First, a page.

A driving force behind the development of GCU’s OER policy was our colleague Marion Kelt. Marion is sadly no longer with us and is greatly missed by all at GCU. Marion was a strong advocate for open education and well known within open education communities in Scotland and beyond. I know she would have been very pleased and enthusiastic in her support of our guest curation of the Open Scotland blog. If you would like to learn more about the trials and tribulations of creating an OER policy, Marion has written pieces on this for both the Open Educational Practices in Scotland project (OEPS) and WONKHE. Marion’s work has been instrumental in developing our library’s approaches to open education and the services we provide.

Image of Marion Kelt at OER18 in Bristol

Marion at OER18 in Bristol, by @sthom_23

Marion was also a key figure in the development of the subject of what will be our third blog post of the month, the GCU UK Copyright Advisor. The GCU UK Copyright Advisor is an online tool developed to assist with frequently asked copyright queries. It provides basic UK copyright guidance on seven types of resources: audio files, book chapters, computer code, images, journal articles, maps and video files. The Copyright Advisor is openly available for anyone to use, and the code is openly licensed so any person or organisation can adapt and modify the resource to suit their needs. We are always interested to hear from anyone who might like to use the Copyright Advisor for their own project, so if this is you please feel free to contact us at edshare@gcu.ac.uk. Our third blog will provide greater insight into the steps involved in the Copyright Advisor’s creation, the challenges we encountered during development, it’s many versions and iterations, the reception it has received, and what is next for the GCU UK Copyright Advisor.

Our fourth and final blog will look at wider academic library support of OER in Scotland. I looked into this topic in 2018 as the focus of my dissertation for an MSc Information and Library Studies from Robert Gordon University. I also presented a poster about the case study findings of my dissertation at OER19 under the theme ‘Back to basics – Asking difficult questions about Open Education’. In this post we will look at the institutions who participated in my case studies and discuss some of their motivations for adopting support for OER, whose interests they felt were served by their approaches, and who they felt they were actually open for. I will also present some participant reflections on their approaches to open practices and the services they provide that support the open agenda, and how they feel they might be able to develop and enhance their service offerings moving forward.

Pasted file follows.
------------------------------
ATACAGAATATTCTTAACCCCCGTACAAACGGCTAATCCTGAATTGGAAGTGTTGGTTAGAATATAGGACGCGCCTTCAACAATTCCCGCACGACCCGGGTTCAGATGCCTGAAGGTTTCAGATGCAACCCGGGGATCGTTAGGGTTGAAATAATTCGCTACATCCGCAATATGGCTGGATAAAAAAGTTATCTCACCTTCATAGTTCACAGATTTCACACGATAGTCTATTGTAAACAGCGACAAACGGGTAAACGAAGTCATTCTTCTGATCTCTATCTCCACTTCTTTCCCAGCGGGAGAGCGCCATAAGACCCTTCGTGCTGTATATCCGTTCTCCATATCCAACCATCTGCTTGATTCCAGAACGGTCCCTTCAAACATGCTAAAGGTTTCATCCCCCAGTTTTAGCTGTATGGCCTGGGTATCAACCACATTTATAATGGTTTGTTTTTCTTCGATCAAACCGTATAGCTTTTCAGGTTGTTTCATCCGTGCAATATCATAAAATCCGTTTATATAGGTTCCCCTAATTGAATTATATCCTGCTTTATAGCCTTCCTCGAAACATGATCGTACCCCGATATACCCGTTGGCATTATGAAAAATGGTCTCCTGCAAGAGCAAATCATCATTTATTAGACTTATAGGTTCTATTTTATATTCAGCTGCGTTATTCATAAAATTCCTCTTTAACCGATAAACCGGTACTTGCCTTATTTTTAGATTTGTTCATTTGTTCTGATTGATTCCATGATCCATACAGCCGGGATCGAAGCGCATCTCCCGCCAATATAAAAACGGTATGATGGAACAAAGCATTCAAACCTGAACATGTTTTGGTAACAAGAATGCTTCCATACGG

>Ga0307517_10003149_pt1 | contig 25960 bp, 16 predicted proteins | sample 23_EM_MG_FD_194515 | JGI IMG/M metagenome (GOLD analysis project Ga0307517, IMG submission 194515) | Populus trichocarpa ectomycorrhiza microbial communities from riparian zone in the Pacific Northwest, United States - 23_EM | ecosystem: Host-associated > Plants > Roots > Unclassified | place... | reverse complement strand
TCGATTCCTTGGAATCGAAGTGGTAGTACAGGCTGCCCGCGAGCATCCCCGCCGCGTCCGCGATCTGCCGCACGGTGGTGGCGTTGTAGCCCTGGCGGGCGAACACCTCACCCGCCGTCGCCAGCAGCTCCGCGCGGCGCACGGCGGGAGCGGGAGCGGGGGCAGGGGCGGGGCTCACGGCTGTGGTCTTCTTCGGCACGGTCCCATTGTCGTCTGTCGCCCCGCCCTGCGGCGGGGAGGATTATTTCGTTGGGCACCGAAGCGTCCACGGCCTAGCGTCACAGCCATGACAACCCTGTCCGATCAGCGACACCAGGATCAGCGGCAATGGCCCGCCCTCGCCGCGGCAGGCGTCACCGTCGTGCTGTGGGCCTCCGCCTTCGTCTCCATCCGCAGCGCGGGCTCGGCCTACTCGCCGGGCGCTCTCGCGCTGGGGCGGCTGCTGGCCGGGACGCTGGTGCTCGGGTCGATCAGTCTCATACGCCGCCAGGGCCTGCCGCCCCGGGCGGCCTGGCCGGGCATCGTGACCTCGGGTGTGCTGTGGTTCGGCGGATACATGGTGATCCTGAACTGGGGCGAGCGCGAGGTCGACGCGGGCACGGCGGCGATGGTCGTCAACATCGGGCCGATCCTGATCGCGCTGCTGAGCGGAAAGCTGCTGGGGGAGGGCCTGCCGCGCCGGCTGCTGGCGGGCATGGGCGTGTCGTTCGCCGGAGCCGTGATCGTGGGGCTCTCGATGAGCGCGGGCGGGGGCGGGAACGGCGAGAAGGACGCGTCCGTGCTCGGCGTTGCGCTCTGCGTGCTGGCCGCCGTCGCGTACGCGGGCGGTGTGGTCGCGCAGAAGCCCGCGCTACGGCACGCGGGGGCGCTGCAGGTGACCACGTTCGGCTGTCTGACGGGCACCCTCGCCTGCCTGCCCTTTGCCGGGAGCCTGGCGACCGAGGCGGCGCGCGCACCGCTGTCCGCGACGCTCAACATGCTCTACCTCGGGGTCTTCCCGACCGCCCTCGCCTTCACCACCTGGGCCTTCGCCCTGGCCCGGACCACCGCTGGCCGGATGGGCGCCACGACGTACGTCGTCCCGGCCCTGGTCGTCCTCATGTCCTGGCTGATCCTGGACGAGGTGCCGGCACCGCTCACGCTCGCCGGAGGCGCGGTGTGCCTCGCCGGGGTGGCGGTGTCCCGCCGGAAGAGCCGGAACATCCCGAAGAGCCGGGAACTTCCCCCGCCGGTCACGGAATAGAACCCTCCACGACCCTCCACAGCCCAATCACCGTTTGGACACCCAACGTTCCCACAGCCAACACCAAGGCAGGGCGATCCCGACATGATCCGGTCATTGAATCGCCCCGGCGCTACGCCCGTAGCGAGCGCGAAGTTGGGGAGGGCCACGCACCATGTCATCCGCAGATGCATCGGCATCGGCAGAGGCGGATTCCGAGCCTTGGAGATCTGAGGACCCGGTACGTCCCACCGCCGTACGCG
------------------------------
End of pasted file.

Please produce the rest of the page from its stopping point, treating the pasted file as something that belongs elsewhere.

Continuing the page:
I hope this introductory blog has given you a flavour of what we have planned for the month ahead. If you would like to contact the Sir Alex Ferguson Library regarding any of our planned blog topics, or anything open education related, please feel free to contact at edShare@gcu.ac.uk. You can also keep up to date with the more general ‘goings on’ from the library on Twitter @SAFLibraryGCU, via Instagram, or on Facebook.

Seth Thompson

@sthom_23